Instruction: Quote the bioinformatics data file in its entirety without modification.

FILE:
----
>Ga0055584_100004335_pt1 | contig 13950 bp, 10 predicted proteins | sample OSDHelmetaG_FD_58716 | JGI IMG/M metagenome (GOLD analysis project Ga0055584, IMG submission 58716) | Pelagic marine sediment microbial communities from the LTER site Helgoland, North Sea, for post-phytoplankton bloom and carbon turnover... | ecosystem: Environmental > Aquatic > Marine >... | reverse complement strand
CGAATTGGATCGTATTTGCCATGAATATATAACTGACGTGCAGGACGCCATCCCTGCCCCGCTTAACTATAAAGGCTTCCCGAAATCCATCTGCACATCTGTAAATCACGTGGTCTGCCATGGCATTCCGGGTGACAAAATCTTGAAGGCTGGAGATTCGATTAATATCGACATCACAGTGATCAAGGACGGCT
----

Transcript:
>Ga0055584_100004335_pt1 | contig 13950 bp, 10 predicted proteins | sample OSDHelmetaG_FD_58716 | JGI IMG/M metagenome (GOLD analysis project Ga0055584, IMG submission 58716) | Pelagic marine sediment microbial communities from the LTER site Helgoland, North Sea, for post-phytoplankton bloom and carbon turnover... | ecosystem: Environmental > Aquatic > Marine >... | reverse complement strand
CGAATTGGATCGTATTTGCCATGAATATATAACTGACGTGCAGGACGCCATCCCTGCCCCGCTTAACTATAAAGGCTTCCCGAAATCCATCTGCACATCTGTAAATCACGTGGTCTGCCATGGCATTCCGGGTGACAAAATCTTGAAGGCTGGAGATTCGATTAATATCGACATCACAGTGATCAAGGACGGCT